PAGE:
The dark side of the Rack and Websockets dreams

There’s a dark side to Ruby web applications.

One thing is clear – real time web applications in Ruby are hurting.

We can argue a lot about who it is that allowed themselves to succumb to the dark side. Some argue that Rails are derailing us all and others that, Faye and node.js are eating away at out sanity, design, performance and feet… but arguing won’t help.

As I pointed out in an issue I submitted in Rack’s GitHub repo, Rack’s design forces a performance penalty on realtime connections and I think I found a solution to work around the penalty…

If you read nicely to the end (or skip to it) I’ll show you the secret of The Priceless Websocket.

Wait, what’s Rack?

If you don’t know what Rack is, you might want to read Gaurav Chande’s blog post about it, or not.

Basically, Rack is the way Ruby applications (Rails / Sinatra etc’) connect to web servers such as Puma, Thin or (my very own) Iodine. HTTP requests are forwarded to Ruby applications using a Rack interface and the web applications use the same Rack interface to send back the responses.

How is Rack hurting Websockets connections?

Well, not intentionally… but the road to… well, you know.

A bit of background

When Rack started out, it was a wonderful blessing. It was back when smart phones where stupid, Ruby was young and the year was (I think) 2007 or 2006.

At the time, the cloud was a floating thing in the sky and no one imagined Facebook might one day use our phone’s camera and microphone to collect information about us while we talk to our neighbors (does Facebook spy on us? their privacy statement reads like Chinese to me).

Rack adopted a lot of it’s models and requirements from what was a thriving technology at the time (may it rest in peace), CGI.

If you don’t know what CGI is, I’m happy for you.

Basically it means that Rack decided that they would provide the Ruby application with information about the request, but it would not provide a response object, rather, the Ruby application’s return value is the response.

I think you can see the problem from here…

This was probably the biggest mistake Rack ever made, but it took a number of years before we started to realize that fact and voices like José Valim started to warn us about Why our web framework should not adopt Rack API.

The design meant that Rack forced the server to wait for Ruby to return a response and only then any data was sent back through the connection.

No streaming, no persistence – a request goes into Ruby and a response is whatever comes out.

Fast Forward: Back To The Now

The CGI based Rack API seems to be here to stay.

Whatever warnings or rebellions we had died in the hard light of practicality and the DRY Ruby culture.

As big a mistake as it might have been (or maybe it wasn’t a mistake, who cares at this point?), we have a decade of code, gems and community support that requires and implements Rack’s design.

But we can still have Websockets, can’t we?

When the Rack team realized the issue was big, very big, an interim (now permanent?) solution came up – connection hijacking.

This was a small piece of Rack API that said “we know Rack enforces limitations, so why don’t we get out of your way? Here, take the raw IO (the TCP/IP socket) and do whatever you want”.

Now we have Websockets (and SSE and HTTP streaming), but at a price – a high price.

Also, this API (hijacking) is starting to break apart. HTTP2 compliant servers can’t (or shouldn’t) really support hijacking without running HTTP2 connections to the ground. This means no streaming / SSE on HTTP2 connections, and HTTP2 push seems far away…

The Price We Pay

Here is how Websockets are implemented today and a good hint at the price we pay:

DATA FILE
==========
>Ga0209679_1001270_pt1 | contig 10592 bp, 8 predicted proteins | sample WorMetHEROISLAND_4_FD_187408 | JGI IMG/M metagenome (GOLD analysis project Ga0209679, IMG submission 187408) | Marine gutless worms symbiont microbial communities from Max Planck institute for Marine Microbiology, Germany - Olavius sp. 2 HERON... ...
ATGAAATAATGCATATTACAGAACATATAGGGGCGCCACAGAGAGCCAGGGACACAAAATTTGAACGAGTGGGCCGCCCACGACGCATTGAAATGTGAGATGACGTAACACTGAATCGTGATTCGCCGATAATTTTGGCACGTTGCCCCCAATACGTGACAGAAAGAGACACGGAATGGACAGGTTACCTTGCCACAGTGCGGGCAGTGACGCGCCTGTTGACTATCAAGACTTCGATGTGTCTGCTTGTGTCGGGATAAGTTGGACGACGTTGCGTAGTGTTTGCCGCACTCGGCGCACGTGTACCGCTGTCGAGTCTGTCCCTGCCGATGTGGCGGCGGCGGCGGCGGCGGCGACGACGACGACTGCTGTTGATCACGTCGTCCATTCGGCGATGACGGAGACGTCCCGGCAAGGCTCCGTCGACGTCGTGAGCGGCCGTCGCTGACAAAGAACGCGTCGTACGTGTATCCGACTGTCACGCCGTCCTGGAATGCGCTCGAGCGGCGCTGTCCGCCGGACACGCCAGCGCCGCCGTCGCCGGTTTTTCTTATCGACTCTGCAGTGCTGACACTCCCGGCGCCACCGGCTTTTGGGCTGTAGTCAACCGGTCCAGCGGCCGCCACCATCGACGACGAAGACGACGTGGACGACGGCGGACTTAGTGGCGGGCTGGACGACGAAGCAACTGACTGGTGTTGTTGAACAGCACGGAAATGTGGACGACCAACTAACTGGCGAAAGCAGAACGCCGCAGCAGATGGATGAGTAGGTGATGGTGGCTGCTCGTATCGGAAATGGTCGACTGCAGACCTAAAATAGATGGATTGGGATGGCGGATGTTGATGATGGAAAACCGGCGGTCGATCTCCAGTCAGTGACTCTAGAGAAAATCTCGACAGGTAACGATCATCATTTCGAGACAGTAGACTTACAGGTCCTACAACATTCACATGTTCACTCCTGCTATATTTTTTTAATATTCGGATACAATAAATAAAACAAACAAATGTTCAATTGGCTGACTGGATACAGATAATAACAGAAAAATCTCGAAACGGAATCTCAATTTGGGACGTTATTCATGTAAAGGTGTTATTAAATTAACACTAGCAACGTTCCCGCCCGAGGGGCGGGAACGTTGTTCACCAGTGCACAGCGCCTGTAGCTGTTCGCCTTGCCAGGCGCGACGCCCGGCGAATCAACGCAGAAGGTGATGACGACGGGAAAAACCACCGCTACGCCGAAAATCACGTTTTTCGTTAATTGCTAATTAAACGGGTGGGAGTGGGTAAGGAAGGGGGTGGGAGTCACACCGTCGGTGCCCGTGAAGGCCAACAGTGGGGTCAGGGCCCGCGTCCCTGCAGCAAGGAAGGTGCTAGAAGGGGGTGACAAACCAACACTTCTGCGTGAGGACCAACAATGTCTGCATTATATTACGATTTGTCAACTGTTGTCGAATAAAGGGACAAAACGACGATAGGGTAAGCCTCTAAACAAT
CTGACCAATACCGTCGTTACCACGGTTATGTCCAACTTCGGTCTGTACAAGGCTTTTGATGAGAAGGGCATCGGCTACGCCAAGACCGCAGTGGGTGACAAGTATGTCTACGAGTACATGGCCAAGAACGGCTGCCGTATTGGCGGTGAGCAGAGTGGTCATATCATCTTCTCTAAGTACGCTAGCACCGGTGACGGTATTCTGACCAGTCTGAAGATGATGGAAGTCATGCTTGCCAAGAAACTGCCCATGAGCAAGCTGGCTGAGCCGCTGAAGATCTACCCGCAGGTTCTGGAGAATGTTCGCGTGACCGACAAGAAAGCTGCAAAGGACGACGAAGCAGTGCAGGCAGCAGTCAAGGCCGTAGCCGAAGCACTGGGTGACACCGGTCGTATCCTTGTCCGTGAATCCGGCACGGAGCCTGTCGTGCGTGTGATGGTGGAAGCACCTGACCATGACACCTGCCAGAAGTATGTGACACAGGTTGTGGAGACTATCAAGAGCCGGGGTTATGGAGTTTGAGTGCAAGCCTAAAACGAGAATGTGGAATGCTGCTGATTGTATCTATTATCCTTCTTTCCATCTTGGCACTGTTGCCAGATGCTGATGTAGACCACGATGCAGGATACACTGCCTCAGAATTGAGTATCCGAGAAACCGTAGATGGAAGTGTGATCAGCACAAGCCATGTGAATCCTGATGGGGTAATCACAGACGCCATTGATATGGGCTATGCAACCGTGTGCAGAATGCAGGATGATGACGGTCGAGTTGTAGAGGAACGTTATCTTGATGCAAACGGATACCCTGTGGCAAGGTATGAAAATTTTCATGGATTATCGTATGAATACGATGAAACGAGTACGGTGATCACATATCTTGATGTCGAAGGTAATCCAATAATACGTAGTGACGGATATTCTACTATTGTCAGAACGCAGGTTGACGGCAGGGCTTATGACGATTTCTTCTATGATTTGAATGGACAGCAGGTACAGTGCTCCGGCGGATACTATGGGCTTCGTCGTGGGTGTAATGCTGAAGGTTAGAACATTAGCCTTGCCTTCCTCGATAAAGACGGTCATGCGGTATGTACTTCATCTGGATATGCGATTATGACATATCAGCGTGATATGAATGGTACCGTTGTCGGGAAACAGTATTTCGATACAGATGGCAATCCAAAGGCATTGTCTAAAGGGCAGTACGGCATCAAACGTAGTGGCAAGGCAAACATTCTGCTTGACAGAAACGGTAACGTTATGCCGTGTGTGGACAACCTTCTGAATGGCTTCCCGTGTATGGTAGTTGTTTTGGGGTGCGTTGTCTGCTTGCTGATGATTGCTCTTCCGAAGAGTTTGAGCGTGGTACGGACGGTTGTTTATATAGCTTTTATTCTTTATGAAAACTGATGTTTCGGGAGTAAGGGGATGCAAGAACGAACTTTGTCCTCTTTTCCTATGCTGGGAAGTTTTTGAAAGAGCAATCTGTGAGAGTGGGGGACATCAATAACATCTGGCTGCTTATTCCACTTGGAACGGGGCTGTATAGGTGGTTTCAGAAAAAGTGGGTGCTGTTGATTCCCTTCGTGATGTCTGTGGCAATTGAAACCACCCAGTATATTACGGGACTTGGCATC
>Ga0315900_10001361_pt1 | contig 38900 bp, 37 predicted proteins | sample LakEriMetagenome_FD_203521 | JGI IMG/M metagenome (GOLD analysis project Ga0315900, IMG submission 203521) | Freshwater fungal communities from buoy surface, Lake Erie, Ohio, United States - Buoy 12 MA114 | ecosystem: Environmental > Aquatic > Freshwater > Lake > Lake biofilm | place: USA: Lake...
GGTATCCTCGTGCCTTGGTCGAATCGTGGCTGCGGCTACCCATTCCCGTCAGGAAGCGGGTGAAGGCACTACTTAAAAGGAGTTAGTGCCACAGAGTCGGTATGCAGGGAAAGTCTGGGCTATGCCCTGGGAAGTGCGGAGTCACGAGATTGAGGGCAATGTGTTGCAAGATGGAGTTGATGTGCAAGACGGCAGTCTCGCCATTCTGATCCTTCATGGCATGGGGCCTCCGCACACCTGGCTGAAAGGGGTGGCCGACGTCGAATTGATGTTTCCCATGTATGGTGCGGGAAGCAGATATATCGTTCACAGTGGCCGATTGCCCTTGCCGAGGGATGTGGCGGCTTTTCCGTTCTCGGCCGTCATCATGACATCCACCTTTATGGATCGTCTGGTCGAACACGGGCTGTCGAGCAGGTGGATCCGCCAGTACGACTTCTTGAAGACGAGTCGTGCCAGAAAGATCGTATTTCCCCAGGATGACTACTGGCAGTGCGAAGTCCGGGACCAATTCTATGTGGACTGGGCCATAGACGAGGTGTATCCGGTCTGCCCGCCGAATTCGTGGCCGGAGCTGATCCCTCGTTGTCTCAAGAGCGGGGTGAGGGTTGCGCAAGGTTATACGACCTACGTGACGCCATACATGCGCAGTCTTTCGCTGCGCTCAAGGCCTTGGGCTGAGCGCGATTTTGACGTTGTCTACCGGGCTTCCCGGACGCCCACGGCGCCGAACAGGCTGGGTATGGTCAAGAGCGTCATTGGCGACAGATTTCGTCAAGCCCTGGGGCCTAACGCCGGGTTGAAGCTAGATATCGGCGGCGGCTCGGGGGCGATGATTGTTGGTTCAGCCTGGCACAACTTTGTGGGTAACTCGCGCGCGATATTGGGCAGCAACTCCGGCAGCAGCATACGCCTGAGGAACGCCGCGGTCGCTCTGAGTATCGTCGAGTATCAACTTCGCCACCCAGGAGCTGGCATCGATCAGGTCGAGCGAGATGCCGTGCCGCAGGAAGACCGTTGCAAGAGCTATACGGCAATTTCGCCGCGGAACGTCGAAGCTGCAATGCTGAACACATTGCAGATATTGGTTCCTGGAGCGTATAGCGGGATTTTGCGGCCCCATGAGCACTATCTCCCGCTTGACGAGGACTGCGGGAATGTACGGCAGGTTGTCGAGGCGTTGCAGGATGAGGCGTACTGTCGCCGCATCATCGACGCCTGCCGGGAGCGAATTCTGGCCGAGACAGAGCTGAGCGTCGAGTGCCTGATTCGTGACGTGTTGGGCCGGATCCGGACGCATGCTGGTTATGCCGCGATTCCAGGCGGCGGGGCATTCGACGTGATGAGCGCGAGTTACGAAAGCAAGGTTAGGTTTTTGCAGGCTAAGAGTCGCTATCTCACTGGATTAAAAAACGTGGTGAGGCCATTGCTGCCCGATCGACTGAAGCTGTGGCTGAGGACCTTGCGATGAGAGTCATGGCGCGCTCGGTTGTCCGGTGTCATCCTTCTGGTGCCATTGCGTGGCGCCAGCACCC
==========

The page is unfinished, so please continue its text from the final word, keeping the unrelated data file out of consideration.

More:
• Applications hijack the TCP/IP socket from the web server.


    We tell the professionals to f#@k 0ff and we take control of the low(er)-level IO.

  • Application run their own, separate, IO handling for the hijacked connections:


    We run duplicate code and duplicate concern management. The server’s IO handling & our new beautiful idea of how networking should work both run at the same time…

    …I really hope you know what you’re doing with that IO thingy. Is it supposed to turn purple when you code it this way?

  • Applications roll out a Websocket protocol parser… often inside the Ruby GIL/GVL (if you don’t know this one, ignore it, just think “bad”).


    We ditch concurrency in favor of a “lock and wait” design, choosing a slow tool when we have an existing fast tool that was giving us both concurrency and speed just a moment ago.

In practice solutions vary between manageable, terrible and tragic.

No matter how good a solution you find, there is always the price of code duplication and running two different IO polling concerns. This is an immediate cause for memory bloats, excessive context switches and other unwieldy slowdowns.

However, manageable solutions implement a low level IO layer written by network programming savvy developers. Such solutions often use the fresh nio4r gem or the famous (infamous?) EventMachine.

On the other side of the spectrum, you’ll find solutions that pay the ultimate price, using any or all of the following: a thread per Websocket design (god forbid), the select system call (why does everyone ignore the fact that it’s limited to 1024 connections?), blocking write calls until all the data was sent…

… My first implementation was this kind of monstrosity that paid the ultimate price in performance. I copied the design from well meaning tutorials on the internet…

You wouldn’t believe the amount of misguided tutorials on network programming.

It’s worst then I’m really telling you. If you think I’m just ranting, go read through the ActionCable code and see for your self.

The Priceless Websocket

Rack’s API, which forces us to pay such a big price for real time applications, can be easily adjusted to support “priceless” (read: native) websocket connections.

The idea is quite simple – since the Rack response can’t be adjusted without breaking existing code and throwing away a decade’s worth of middleware… why not use Rack’s request object (the famous env) to implement a solution?